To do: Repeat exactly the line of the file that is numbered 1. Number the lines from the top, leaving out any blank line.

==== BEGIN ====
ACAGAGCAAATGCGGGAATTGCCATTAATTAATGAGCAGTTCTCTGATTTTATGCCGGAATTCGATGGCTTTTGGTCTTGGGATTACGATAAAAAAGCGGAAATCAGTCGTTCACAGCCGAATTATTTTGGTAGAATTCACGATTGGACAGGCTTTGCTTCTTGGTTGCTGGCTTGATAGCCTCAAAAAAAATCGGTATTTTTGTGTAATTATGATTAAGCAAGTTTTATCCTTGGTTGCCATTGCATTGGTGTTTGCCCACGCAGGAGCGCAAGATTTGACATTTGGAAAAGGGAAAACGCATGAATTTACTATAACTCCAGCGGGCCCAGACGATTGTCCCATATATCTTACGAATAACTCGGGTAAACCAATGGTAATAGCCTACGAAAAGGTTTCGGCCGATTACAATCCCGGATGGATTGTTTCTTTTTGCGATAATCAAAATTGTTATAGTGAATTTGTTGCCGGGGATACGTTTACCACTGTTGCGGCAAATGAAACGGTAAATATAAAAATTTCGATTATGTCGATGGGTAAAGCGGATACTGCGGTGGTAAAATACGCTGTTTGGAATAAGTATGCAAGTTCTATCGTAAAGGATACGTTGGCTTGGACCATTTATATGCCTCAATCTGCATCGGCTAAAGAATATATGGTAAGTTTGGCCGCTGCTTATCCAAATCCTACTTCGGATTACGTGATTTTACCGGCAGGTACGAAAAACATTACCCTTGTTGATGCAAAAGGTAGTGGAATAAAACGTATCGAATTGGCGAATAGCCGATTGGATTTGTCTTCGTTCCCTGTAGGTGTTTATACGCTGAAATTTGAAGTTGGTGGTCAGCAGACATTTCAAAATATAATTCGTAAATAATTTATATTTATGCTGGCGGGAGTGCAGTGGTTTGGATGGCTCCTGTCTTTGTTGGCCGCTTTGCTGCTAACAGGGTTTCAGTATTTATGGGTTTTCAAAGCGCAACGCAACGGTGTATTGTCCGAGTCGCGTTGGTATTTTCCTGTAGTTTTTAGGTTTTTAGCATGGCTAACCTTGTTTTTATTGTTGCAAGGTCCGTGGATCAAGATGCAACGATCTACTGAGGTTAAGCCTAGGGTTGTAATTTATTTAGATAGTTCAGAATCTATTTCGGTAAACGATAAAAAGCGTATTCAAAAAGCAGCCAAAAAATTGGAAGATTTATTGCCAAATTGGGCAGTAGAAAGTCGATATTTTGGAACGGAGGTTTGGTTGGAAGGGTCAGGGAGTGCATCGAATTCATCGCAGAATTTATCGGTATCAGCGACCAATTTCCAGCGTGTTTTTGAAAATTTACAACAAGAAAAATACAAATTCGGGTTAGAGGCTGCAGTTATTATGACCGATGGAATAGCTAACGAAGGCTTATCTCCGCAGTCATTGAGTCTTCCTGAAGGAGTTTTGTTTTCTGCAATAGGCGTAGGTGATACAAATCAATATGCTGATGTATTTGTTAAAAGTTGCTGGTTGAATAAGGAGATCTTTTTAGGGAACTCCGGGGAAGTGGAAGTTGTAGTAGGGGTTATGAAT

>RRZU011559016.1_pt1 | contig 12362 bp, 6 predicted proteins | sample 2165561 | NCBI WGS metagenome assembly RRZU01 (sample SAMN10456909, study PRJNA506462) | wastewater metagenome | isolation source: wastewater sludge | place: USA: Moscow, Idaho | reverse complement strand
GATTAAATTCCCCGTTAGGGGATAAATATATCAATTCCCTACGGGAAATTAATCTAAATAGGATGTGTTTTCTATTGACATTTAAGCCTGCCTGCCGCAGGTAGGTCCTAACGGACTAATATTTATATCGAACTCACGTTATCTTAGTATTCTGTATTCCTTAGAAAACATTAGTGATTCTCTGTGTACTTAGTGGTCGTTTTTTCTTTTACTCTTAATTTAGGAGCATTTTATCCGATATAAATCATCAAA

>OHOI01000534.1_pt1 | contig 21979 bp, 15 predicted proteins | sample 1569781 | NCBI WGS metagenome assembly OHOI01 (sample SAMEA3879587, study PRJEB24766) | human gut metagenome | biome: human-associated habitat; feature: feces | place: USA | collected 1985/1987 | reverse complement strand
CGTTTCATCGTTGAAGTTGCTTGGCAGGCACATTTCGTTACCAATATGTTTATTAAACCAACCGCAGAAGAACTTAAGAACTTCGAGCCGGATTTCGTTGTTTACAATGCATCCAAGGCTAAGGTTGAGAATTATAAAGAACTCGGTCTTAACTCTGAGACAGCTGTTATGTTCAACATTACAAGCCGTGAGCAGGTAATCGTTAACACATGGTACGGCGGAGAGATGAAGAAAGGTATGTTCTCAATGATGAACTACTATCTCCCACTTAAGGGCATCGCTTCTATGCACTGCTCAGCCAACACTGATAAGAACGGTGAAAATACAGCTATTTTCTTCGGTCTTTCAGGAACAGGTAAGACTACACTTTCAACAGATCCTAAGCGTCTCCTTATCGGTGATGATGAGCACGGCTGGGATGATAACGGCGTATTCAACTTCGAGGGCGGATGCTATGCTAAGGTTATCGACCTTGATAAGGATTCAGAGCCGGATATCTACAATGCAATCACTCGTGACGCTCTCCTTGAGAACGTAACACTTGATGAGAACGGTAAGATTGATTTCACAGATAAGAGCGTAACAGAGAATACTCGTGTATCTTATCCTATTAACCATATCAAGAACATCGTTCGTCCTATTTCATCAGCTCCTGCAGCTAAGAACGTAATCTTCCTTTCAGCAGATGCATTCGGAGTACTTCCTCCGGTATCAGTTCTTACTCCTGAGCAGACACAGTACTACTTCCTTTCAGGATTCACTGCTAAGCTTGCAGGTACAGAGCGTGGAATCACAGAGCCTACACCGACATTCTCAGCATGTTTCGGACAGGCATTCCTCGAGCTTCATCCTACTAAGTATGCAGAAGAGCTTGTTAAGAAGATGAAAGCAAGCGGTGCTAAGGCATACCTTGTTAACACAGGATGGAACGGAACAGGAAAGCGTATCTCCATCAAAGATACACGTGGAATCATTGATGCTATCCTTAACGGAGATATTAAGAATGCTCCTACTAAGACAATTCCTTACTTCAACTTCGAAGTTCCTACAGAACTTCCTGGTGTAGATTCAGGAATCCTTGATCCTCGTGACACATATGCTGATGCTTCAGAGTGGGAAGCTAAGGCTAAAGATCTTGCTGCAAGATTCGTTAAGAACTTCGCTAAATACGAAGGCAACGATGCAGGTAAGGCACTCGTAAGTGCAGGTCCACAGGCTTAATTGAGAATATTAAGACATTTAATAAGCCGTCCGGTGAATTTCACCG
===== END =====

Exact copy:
ACAGAGCAAATGCGGGAATTGCCATTAATTAATGAGCAGTTCTCTGATTTTATGCCGGAATTCGATGGCTTTTGGTCTTGGGATTACGATAAAAAAGCGGAAATCAGTCGTTCACAGCCGAATTATTTTGGTAGAATTCACGATTGGACAGGCTTTGCTTCTTGGTTGCTGGCTTGATAGCCTCAAAAAAAATCGGTATTTTTGTGTAATTATGATTAAGCAAGTTTTATCCTTGGTTGCCATTGCATTGGTGTTTGCCCACGCAGGAGCGCAAGATTTGACATTTGGAAAAGGGAAAACGCATGAATTTACTATAACTCCAGCGGGCCCAGACGATTGTCCCATATATCTTACGAATAACTCGGGTAAACCAATGGTAATAGCCTACGAAAAGGTTTCGGCCGATTACAATCCCGGATGGATTGTTTCTTTTTGCGATAATCAAAATTGTTATAGTGAATTTGTTGCCGGGGATACGTTTACCACTGTTGCGGCAAATGAAACGGTAAATATAAAAATTTCGATTATGTCGATGGGTAAAGCGGATACTGCGGTGGTAAAATACGCTGTTTGGAATAAGTATGCAAGTTCTATCGTAAAGGATACGTTGGCTTGGACCATTTATATGCCTCAATCTGCATCGGCTAAAGAATATATGGTAAGTTTGGCCGCTGCTTATCCAAATCCTACTTCGGATTACGTGATTTTACCGGCAGGTACGAAAAACATTACCCTTGTTGATGCAAAAGGTAGTGGAATAAAACGTATCGAATTGGCGAATAGCCGATTGGATTTGTCTTCGTTCCCTGTAGGTGTTTATACGCTGAAATTTGAAGTTGGTGGTCAGCAGACATTTCAAAATATAATTCGTAAATAATTTATATTTATGCTGGCGGGAGTGCAGTGGTTTGGATGGCTCCTGTCTTTGTTGGCCGCTTTGCTGCTAACAGGGTTTCAGTATTTATGGGTTTTCAAAGCGCAACGCAACGGTGTATTGTCCGAGTCGCGTTGGTATTTTCCTGTAGTTTTTAGGTTTTTAGCATGGCTAACCTTGTTTTTATTGTTGCAAGGTCCGTGGATCAAGATGCAACGATCTACTGAGGTTAAGCCTAGGGTTGTAATTTATTTAGATAGTTCAGAATCTATTTCGGTAAACGATAAAAAGCGTATTCAAAAAGCAGCCAAAAAATTGGAAGATTTATTGCCAAATTGGGCAGTAGAAAGTCGATATTTTGGAACGGAGGTTTGGTTGGAAGGGTCAGGGAGTGCATCGAATTCATCGCAGAATTTATCGGTATCAGCGACCAATTTCCAGCGTGTTTTTGAAAATTTACAACAAGAAAAATACAAATTCGGGTTAGAGGCTGCAGTTATTATGACCGATGGAATAGCTAACGAAGGCTTATCTCCGCAGTCATTGAGTCTTCCTGAAGGAGTTTTGTTTTCTGCAATAGGCGTAGGTGATACAAATCAATATGCTGATGTATTTGTTAAAAGTTGCTGGTTGAATAAGGAGATCTTTTTAGGGAACTCCGGGGAAGTGGAAGTTGTAGTAGGGGTTATGAAT